The study of myeloid promoter elements has suggested several models of how myeloid genes are regulated. In addition, these studies suggest a model of how myeloid differentiation might be directed by transcription factors in normal cells and how abnormal function of transcription factors may play a role in leukemia. There is a strikingly similar promoter geography of three myeloid CSF receptor promoters, all of which use C/EBP and PU.1 sites (Fig 2). There is likely significant redundancy of some CSF pathways, in that different myeloid CSFs can direct myeloid CFU formation in vitro and that knockout studies of some CSFs, such as GM-CSF, did not show significant hematopoietic abnormalities. However, single transcription factors, such as C/EBPα and/or PU.1, could affect the myeloid lineage by regulating expression of multiple CSF receptors. Alternatively, a factor such as AML1, which is expressed at high levels in T cells in addition to myeloid cells,437 could possibly regulate not only myeloid CSF receptors, such as the M-CSF receptor, but also CSFs produced in T cells that bind to those receptors, such as GM-CSF258 and IL-3.260

Fig. 2.

Structure of the human myeloid CSF receptor promoters. As with many myeloid promoters, relatively small regions direct activity and specificity in transient transfection studies; in addition, there is no well-defined TATA box. The major transcription start site is designated by the horizontal arrow. Shown are the locations of binding sites for PU.1, C/EBP, and AML1. The PU.1 site in the G-CSF receptor promoter is located in the 5′ untranslated region, at bp +3653; a functional PU.1 site is also found in the 5′ UT region of the PU.1 promoter.55 In unstimulated myeloid cell lines, the major C/EBP gene product is C/EBPα.53 ,54 ,215 In newborn livers from C/EBPα −/− animals, only expression of the G-CSF receptor is significantly reduced.28 In PU.1 −/− animals and ES cells, expression of the M-CSF receptor is significantly reduced or undetectable.162 ,163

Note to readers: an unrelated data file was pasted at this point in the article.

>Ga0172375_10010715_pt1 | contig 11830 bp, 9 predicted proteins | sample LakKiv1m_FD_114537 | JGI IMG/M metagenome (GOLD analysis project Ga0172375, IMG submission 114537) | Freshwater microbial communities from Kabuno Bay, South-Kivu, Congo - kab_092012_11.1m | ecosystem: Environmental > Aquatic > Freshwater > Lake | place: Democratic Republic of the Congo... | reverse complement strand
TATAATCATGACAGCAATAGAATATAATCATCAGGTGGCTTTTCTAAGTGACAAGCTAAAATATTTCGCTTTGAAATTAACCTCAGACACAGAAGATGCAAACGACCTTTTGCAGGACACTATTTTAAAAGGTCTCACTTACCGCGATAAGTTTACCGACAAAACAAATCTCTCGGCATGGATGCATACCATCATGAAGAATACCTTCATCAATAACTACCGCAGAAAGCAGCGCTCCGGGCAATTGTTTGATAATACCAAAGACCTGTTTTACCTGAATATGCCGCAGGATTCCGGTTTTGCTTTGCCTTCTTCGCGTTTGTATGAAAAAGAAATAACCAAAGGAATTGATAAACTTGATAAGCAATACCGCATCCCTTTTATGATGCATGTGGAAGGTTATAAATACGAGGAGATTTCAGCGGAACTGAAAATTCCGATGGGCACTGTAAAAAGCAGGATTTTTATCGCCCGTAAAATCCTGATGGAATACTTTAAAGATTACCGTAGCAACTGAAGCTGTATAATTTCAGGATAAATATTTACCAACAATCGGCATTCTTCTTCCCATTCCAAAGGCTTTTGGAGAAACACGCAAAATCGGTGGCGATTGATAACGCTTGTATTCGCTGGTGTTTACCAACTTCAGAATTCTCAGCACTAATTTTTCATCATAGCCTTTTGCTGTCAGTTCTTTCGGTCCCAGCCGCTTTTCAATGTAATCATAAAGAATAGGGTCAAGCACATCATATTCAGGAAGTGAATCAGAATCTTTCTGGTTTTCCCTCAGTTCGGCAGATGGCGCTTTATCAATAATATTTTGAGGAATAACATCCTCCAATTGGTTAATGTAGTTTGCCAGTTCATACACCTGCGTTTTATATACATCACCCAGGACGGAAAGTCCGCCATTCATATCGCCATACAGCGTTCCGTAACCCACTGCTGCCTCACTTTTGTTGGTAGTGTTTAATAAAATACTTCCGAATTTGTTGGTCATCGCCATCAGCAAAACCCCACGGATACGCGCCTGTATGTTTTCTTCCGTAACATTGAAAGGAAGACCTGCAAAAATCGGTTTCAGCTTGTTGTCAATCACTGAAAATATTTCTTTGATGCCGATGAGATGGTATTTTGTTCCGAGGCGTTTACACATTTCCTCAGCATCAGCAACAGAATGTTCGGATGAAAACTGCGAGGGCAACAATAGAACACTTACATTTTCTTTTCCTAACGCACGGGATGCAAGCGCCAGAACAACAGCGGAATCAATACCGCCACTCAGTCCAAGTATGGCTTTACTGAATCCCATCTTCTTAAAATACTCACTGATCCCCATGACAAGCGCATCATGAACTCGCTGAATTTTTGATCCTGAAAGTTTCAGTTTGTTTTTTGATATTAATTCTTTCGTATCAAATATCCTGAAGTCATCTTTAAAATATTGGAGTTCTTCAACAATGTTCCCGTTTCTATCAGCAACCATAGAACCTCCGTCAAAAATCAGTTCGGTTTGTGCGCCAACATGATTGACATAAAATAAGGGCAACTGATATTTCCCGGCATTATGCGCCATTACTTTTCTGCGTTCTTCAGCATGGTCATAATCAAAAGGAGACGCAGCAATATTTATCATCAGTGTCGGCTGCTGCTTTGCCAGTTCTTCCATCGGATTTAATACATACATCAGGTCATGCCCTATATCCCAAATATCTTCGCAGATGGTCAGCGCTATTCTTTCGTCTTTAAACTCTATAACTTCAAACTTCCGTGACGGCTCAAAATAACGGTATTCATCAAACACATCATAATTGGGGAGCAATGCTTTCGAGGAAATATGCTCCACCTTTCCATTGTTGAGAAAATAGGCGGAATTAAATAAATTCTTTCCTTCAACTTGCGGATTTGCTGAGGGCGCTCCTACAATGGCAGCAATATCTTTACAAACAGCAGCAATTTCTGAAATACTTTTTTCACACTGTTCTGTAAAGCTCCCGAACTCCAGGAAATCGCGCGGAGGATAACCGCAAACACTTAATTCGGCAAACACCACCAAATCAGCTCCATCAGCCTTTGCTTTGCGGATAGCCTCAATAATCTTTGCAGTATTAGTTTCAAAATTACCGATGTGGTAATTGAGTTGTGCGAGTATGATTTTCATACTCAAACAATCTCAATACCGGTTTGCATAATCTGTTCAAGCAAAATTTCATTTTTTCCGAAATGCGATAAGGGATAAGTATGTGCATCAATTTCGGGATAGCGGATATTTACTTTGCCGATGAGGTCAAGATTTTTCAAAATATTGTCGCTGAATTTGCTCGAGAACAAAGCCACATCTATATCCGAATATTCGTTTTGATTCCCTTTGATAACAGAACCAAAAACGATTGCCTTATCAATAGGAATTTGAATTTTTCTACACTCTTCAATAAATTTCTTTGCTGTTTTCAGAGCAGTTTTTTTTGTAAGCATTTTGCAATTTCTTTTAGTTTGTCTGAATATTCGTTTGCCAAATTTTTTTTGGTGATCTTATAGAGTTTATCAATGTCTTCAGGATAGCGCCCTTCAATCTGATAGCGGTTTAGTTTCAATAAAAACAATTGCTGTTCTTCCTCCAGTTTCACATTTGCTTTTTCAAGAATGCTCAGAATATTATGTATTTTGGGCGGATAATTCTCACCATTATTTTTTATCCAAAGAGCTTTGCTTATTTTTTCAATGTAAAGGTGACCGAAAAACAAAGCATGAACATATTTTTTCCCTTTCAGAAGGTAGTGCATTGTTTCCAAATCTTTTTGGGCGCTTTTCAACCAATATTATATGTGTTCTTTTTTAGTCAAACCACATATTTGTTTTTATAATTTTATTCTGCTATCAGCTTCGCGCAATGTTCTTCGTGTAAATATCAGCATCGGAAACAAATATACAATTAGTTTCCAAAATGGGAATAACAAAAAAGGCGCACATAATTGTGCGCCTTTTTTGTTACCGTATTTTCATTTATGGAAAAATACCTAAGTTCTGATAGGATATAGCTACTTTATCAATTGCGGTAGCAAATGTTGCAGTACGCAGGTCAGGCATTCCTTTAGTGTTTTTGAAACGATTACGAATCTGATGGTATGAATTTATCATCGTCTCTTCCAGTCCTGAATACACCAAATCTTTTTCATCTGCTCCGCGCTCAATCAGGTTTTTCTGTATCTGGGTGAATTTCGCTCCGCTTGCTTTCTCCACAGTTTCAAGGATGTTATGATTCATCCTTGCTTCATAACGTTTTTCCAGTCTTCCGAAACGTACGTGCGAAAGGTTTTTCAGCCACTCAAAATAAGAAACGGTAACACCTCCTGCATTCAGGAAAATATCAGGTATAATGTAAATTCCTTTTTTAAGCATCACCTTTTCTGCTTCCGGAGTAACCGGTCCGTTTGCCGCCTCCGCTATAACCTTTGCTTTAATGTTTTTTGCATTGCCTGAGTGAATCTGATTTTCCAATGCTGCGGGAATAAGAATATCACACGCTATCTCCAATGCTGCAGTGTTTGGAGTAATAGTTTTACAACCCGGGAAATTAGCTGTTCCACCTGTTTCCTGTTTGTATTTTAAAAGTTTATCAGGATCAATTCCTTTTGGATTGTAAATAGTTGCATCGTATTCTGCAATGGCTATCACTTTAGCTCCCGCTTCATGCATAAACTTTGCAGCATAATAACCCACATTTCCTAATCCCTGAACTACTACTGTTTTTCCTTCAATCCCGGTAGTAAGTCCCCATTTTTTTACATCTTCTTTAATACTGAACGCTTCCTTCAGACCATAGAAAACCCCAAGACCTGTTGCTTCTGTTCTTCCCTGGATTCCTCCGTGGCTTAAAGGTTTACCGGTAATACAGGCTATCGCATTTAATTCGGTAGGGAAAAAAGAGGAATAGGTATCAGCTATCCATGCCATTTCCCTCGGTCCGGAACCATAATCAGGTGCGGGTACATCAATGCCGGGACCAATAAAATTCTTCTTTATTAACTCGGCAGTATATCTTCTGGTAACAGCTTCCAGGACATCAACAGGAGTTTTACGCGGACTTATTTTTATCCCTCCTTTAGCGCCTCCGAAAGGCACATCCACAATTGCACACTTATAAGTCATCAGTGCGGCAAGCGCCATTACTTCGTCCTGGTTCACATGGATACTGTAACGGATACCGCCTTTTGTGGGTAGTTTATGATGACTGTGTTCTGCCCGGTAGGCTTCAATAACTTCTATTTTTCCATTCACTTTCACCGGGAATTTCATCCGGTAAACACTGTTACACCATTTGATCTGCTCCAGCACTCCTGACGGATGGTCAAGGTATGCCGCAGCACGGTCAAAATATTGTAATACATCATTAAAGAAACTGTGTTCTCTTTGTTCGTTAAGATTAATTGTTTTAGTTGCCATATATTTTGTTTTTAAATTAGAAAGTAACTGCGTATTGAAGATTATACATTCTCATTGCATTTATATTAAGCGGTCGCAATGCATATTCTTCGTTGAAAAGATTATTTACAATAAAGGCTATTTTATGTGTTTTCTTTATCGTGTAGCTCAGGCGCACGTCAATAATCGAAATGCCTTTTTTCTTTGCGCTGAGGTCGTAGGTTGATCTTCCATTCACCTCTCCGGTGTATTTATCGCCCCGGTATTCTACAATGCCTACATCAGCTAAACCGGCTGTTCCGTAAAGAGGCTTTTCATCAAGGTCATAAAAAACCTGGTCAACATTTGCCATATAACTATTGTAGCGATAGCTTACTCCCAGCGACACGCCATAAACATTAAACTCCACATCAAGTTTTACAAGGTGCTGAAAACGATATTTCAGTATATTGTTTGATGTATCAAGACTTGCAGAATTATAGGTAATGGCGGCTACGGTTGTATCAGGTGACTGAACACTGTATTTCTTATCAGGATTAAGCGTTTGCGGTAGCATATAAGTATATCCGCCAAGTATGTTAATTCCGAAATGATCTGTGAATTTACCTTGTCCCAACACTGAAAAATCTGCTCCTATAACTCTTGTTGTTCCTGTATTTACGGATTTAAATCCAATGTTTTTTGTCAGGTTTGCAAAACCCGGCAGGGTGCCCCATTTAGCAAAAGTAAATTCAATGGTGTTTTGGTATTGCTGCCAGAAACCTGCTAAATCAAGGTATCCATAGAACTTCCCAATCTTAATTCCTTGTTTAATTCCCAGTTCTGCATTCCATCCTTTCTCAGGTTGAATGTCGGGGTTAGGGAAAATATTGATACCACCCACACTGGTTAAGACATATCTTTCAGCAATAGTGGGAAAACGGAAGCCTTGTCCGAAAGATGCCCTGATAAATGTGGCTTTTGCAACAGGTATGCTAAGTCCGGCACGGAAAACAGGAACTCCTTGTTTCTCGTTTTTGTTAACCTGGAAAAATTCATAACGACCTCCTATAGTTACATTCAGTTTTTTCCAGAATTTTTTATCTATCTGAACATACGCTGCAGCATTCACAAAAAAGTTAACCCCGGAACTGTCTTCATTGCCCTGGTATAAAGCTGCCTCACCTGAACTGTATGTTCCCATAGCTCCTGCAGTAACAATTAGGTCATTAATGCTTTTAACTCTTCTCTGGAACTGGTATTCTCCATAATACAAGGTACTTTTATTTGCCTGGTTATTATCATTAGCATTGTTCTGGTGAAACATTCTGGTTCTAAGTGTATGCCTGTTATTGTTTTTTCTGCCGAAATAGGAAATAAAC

The M-CSF receptor promoter itself is a good example of how combinations of factors, not exclusively myeloid-specific, can act together to generate a myeloid-specific promoter (Fig 1). In the case of the M-CSF receptor promoter, there are adjacent binding sites for PU.1,117 which is expressed in myeloid and B cells95,124; AML1, expressed in all white blood cells234,437; and C/EBP, expressed in myeloid cells and not lymphocytic cells.52 ,195 ,199 The common cell type in which all three of these factors are expressed is myeloid and not lymphocytic cells. In addition to a shared specificity of expression in myeloid cells, AML1 and C/EBP215 can interact physically in a specific manner and can synergize to activate the M-CSF receptor.215 C/EBP and PU.1 can also physically interact in a specific way.88 ,142 Therefore, the combinatorial effect of these factors is enhanced.